Companion Animal Welfare
EuroFAWC conclusions on Companion Animal Welfare
As discussed in the EuroFAWC-meeting in January 2010 in Baarn (The Netherlands)
Controlling the population of feral cats
- Originally, cats were not part of the European ecosystem. Feral cats are a nuisance and should be removed over time.
- This problem should be tackled on two levels: i) by preventing domestic cats from becoming feral cats (individual level) and ii)by keeping the population of feral cats under control (group level). Each national body has to decide how to go about these two aspects.
- Mandatory sterilization and identification of domestic cats may keep them from becoming feral cats.
- It is the citizens who are the owners of their (identified) cats.
- Controlling the population of feral cats can be done by means of a trap-neuter-release programme or a trap-euthanise programme.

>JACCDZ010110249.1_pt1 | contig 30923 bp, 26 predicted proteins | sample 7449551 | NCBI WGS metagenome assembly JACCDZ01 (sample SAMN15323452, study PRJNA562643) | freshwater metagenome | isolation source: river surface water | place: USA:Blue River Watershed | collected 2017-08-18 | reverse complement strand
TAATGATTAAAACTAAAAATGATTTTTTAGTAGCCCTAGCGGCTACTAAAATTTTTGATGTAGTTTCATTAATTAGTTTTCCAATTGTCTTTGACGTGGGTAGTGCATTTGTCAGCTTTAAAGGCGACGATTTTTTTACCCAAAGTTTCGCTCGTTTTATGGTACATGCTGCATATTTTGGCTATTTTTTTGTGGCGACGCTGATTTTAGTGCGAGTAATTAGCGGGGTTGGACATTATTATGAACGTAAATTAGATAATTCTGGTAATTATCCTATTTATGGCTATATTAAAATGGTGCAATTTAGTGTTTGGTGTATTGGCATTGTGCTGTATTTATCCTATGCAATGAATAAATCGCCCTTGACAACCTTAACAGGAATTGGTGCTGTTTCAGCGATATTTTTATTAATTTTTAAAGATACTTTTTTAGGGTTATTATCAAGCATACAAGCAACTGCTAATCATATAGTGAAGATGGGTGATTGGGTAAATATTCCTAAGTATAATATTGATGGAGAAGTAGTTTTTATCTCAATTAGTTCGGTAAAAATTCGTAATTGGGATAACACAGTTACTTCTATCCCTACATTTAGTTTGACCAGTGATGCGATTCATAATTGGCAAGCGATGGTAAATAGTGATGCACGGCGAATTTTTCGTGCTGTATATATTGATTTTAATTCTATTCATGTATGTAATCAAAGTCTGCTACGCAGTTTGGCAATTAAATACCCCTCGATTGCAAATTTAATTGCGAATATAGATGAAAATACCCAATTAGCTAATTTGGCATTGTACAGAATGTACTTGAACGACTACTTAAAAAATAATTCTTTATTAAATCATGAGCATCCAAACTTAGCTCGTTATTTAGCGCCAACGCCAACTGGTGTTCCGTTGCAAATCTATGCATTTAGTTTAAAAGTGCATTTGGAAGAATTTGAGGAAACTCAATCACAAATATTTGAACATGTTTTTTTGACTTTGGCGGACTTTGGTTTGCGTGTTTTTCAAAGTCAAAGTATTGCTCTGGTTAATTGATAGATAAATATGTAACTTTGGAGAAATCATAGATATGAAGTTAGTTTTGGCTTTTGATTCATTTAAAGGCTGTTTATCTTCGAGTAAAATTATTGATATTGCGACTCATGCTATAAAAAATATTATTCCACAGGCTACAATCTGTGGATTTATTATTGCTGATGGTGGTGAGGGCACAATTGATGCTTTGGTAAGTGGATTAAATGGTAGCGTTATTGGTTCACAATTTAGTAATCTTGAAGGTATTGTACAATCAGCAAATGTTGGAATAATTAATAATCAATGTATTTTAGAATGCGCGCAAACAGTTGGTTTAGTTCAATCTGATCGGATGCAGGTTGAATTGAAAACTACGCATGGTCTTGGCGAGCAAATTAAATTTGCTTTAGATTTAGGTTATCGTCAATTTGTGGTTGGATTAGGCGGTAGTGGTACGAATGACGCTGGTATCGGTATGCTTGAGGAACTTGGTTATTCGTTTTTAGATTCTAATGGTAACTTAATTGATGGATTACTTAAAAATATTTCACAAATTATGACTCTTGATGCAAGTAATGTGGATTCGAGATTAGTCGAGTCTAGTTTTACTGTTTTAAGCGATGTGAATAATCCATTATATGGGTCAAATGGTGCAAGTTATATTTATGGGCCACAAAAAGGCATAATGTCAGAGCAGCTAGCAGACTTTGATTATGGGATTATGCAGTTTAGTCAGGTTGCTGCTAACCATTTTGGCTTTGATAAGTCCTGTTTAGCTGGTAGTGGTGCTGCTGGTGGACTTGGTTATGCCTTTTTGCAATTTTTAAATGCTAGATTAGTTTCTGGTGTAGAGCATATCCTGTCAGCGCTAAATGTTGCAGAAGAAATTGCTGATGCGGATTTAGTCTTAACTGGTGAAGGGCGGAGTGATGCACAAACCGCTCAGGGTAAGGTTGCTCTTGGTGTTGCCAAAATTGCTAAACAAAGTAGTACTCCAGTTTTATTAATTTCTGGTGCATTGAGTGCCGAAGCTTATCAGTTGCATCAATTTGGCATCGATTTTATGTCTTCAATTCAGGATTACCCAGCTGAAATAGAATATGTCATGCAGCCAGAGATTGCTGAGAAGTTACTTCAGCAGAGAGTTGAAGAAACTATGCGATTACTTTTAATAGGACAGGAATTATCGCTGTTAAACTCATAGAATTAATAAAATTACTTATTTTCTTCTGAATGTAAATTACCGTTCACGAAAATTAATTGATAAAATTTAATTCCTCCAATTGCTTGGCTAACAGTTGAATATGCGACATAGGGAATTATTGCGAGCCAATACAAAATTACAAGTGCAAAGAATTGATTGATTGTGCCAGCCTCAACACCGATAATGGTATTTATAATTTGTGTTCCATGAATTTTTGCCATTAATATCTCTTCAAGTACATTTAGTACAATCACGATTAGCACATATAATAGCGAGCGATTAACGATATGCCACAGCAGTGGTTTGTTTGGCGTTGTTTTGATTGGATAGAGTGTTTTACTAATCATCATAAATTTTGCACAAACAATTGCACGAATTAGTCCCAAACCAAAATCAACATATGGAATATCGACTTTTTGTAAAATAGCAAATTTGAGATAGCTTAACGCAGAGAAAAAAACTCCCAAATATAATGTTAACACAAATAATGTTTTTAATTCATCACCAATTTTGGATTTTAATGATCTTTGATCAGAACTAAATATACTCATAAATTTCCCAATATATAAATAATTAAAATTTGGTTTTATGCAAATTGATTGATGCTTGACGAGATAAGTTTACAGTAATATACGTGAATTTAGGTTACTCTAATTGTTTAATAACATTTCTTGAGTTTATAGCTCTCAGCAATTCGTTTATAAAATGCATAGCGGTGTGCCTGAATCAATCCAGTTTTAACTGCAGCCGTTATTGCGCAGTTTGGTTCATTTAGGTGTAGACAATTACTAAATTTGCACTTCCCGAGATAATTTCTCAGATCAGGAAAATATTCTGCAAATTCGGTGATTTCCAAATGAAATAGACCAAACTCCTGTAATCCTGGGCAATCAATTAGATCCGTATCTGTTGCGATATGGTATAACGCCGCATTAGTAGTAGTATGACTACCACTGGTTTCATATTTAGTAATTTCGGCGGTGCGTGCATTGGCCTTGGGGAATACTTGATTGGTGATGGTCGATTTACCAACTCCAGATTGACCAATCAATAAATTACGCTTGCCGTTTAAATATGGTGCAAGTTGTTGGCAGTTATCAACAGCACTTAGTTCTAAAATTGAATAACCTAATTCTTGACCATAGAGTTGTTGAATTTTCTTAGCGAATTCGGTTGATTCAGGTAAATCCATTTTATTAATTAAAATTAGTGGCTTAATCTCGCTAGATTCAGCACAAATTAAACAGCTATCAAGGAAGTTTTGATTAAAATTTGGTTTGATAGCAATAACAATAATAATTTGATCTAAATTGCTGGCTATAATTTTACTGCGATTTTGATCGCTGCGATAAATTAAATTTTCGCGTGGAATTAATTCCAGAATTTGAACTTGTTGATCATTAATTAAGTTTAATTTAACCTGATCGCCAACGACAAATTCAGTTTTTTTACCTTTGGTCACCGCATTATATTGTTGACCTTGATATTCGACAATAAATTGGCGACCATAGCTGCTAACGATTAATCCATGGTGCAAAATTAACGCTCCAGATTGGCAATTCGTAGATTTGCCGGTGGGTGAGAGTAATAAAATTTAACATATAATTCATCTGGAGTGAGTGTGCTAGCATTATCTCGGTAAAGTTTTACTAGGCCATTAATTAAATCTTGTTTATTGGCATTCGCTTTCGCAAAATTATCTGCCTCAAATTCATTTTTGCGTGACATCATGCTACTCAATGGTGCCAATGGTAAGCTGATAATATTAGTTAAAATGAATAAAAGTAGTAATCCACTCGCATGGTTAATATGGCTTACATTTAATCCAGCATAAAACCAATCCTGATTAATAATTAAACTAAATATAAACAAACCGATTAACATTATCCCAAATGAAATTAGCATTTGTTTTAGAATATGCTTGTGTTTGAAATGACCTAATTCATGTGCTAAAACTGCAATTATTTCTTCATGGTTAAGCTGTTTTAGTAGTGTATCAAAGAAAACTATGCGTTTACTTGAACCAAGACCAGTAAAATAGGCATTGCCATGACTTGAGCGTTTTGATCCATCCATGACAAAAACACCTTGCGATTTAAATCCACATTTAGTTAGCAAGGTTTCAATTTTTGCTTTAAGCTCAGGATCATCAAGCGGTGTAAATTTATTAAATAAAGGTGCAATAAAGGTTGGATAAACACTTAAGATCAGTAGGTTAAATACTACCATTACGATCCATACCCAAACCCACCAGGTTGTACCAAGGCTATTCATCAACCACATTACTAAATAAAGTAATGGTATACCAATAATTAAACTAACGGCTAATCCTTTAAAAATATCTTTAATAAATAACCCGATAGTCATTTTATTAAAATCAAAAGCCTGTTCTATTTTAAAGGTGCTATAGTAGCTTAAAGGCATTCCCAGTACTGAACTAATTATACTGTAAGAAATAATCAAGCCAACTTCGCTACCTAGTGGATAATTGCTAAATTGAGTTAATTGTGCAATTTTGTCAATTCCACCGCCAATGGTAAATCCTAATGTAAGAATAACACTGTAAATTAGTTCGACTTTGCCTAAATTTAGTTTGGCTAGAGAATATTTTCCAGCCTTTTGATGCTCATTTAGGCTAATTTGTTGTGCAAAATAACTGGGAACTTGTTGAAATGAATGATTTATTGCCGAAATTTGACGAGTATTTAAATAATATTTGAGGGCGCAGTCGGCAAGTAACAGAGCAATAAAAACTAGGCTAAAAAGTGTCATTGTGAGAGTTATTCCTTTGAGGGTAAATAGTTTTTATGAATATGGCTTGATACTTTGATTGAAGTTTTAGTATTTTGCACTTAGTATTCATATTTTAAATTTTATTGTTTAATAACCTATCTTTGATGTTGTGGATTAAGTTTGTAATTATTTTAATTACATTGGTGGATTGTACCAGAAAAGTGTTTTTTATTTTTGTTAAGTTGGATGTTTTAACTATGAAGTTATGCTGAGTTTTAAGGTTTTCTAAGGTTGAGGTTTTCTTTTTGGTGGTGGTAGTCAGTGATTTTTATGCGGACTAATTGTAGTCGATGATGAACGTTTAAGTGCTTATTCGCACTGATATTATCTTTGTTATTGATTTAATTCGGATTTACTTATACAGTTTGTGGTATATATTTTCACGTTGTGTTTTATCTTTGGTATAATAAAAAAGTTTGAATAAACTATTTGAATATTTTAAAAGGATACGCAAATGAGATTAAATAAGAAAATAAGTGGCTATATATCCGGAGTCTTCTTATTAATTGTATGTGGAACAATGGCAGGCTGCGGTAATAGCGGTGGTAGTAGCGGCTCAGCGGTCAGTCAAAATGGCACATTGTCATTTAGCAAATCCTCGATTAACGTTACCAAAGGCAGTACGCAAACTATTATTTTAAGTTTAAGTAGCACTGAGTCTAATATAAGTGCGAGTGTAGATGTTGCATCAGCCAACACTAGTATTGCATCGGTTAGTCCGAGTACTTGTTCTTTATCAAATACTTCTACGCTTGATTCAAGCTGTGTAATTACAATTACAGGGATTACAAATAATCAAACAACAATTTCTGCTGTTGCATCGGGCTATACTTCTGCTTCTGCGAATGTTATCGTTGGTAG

- A TNR-programme can only be succesful if applied on a large scale and on 100% of the population. Attention should be paid to the quality of life after cats have been put back; this means that long-term financial support (to provide shelter and food) is necessary.
- The problem of selective breeding is not restricted to companion animals.
- Selective breeding is a multi-factorial problem: international breeding companies, lack of genetic variation, subjective breeding standards, registration of the breeders, etc.
- Some believe a legal basis to reduce selective breeding is necessary. However, there are doubts on the feasibility of its enforcement.
- More education is needed regarding genetic welfare problems.